Researchers find caterpillars that can chew and break down plastic

Tiny insects may someday be enlisted to break down plastic in landfills.

April 26, 2017, 7:01 AM

— -- Since plastic was invented, figuring out how to get rid of the stuff quickly without harming the environment has been a puzzle. This week researchers found one unlikely but possible solution: caterpillars.

Specifically a type of caterpillar called a Galleria mellonella or "wax worm" which has been found to be able to break down common plastic material, according to a study published yesterday in the Current Biology journal. The "wax worms" turn into greater wax moth or honeycomb moth, which often eat honeycombs by breaking down the wax structure.

"We have found that the larva of a common insect, Galleria mellonella, is able to biodegrade one of the toughest, most resilient, and most used plastics: polyethylene," co-author Federica Bertocchini of the Institute of Biomedicine and Biotechnology of Cantabria in Spain, said in a statement Monday.

Plastics, created from fossil fuel oils, remain a staple of modern life. While some recycling initiatives have helped keep the material from ending up in nature, every year an estimated 8 million tons of plastic end up in our oceans alone, according to the United Nations Regional Information Center of Western Europe.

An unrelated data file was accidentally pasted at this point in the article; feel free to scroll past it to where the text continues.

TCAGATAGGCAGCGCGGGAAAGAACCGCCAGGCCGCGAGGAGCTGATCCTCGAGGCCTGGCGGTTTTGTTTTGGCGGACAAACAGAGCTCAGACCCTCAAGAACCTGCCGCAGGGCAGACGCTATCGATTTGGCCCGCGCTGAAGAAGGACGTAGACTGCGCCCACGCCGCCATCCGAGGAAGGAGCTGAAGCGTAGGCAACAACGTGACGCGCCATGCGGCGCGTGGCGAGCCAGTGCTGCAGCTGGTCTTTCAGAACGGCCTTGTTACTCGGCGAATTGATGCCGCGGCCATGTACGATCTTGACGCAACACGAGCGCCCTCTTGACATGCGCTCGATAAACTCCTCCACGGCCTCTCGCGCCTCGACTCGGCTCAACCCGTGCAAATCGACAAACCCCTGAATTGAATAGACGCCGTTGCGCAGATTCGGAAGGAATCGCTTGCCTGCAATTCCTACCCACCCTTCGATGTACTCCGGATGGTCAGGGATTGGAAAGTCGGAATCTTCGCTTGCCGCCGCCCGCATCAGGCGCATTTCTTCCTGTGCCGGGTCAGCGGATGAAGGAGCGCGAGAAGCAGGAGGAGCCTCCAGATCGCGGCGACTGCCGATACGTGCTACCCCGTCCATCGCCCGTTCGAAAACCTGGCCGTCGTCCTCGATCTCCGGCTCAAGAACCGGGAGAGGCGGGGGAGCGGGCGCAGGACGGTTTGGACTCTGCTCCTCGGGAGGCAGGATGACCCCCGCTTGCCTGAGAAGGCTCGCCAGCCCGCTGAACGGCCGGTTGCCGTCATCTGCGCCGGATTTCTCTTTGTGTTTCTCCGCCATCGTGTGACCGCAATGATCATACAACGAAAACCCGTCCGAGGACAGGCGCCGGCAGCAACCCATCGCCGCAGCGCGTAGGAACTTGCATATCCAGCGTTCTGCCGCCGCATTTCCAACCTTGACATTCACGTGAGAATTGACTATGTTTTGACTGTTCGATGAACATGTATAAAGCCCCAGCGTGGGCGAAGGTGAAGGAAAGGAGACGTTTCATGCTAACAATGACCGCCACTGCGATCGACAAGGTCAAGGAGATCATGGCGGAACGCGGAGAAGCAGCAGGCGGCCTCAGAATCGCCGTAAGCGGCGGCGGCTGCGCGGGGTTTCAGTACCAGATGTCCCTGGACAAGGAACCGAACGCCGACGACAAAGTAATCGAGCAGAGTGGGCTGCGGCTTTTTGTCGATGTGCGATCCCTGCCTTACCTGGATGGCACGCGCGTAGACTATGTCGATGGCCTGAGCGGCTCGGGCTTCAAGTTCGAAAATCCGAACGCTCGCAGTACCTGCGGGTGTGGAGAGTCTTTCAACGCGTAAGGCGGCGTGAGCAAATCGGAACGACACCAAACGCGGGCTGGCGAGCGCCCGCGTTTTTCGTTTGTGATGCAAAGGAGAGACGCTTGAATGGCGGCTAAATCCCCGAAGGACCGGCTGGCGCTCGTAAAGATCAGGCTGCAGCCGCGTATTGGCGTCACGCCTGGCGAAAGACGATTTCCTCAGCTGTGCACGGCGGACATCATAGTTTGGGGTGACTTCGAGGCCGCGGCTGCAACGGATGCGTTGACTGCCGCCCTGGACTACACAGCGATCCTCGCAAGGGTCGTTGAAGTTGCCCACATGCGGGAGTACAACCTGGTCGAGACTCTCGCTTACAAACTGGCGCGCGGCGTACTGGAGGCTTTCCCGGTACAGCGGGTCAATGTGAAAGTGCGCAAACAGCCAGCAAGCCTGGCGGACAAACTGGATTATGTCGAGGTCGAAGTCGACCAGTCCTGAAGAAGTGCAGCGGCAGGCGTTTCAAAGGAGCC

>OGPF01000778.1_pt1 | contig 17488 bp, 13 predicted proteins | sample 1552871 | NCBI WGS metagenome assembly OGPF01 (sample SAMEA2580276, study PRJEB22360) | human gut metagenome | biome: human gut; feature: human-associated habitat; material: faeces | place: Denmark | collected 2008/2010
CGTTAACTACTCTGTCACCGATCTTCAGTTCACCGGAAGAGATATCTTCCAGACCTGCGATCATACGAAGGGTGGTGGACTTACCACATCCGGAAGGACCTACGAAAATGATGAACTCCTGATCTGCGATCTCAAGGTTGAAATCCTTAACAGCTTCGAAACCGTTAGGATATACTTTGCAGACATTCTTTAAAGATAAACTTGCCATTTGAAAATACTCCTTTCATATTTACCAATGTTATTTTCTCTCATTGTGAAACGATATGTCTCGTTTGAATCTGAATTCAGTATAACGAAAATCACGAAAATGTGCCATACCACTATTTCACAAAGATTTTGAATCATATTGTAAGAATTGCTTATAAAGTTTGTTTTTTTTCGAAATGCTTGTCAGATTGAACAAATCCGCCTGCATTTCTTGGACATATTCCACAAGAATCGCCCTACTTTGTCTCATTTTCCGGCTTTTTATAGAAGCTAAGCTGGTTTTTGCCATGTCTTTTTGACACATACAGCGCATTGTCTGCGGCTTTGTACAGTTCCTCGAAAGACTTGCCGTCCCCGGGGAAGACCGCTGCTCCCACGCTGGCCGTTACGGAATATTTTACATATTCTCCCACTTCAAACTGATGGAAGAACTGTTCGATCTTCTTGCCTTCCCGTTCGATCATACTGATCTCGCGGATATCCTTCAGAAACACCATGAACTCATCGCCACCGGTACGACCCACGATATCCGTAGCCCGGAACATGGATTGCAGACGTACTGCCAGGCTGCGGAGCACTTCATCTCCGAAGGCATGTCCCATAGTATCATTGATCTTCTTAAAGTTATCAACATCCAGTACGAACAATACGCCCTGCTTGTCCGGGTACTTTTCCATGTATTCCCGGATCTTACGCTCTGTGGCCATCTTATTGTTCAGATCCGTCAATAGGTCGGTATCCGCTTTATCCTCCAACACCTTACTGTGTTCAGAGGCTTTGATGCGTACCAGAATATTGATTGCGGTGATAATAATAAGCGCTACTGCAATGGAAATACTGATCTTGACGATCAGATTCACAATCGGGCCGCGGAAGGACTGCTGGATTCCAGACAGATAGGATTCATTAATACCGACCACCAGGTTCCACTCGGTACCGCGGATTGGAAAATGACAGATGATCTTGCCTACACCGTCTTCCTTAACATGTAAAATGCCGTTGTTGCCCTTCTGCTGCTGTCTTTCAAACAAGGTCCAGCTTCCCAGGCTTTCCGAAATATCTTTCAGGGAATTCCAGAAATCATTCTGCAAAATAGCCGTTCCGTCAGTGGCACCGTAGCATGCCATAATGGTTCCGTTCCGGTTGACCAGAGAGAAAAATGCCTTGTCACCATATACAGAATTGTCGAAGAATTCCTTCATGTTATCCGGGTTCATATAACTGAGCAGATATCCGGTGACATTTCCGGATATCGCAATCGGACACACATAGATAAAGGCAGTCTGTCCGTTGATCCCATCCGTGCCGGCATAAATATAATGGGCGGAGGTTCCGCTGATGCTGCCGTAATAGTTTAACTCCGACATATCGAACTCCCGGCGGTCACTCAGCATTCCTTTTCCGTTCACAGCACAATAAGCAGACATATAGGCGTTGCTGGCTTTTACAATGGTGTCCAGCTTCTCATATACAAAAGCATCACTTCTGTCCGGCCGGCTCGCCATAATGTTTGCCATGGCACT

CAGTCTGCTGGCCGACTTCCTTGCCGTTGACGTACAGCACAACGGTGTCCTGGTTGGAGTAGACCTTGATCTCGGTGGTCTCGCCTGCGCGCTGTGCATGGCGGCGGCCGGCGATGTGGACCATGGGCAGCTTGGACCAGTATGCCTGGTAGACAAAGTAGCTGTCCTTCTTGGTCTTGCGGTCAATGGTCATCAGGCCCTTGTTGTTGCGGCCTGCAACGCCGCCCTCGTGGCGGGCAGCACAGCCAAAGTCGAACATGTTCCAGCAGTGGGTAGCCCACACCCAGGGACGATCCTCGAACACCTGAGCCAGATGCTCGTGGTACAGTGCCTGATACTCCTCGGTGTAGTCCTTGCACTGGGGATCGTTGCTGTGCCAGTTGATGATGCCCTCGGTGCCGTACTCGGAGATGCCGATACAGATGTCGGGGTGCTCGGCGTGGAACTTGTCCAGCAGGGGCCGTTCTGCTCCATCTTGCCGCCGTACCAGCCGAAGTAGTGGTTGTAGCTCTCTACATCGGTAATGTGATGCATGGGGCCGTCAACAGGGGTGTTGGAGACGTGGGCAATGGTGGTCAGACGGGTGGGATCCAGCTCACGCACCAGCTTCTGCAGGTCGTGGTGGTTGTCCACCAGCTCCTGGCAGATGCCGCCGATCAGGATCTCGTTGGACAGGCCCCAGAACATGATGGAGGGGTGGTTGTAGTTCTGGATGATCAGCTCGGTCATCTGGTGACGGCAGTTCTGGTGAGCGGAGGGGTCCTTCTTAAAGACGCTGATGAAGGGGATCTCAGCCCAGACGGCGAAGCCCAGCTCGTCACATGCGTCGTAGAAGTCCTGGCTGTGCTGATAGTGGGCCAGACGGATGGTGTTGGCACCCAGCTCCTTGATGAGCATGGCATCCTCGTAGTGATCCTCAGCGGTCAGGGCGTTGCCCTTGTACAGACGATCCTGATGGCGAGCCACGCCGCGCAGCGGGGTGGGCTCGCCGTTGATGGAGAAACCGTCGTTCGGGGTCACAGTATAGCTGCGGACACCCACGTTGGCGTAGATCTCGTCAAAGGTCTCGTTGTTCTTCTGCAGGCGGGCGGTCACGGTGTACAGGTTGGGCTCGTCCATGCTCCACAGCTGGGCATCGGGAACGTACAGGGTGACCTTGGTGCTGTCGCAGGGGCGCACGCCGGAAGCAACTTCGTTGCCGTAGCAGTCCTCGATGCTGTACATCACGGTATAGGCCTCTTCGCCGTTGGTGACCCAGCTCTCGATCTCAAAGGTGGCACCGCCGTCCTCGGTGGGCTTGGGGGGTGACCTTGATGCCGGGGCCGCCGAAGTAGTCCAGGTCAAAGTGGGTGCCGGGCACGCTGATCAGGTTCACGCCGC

The researchers used a plastic bags made from polyethylene (PE) a common plastic substance, according to the study. They found that with a common shopping bag made of polyethylene, the insects were able to eat their way through after approximately 40 minutes. It took about 14 hours for 100 caterpillars to break down about 13 percent of the bag, according to the study. The insects were able to break the PE down to an organic compound called ethylene glycol.

Prior attempts at biodegrading PE with bacteria, fungus and nitric acid led the plastic to slowly disintegrate over weeks to months but not hours, according to the study authors.

While the researchers are still trying to understand the chemical reaction that allows the worm to break down the plastic, they say these insects are likely primed to break down the plastic because of their normal diet of wax honeycombs, which contains similar chemical bonds to the ones found in PE.

"Wax is a polymer, a sort of natural plastic, and has a chemical structure not dissimilar to polyethylene," Bertocchini said in the statement.

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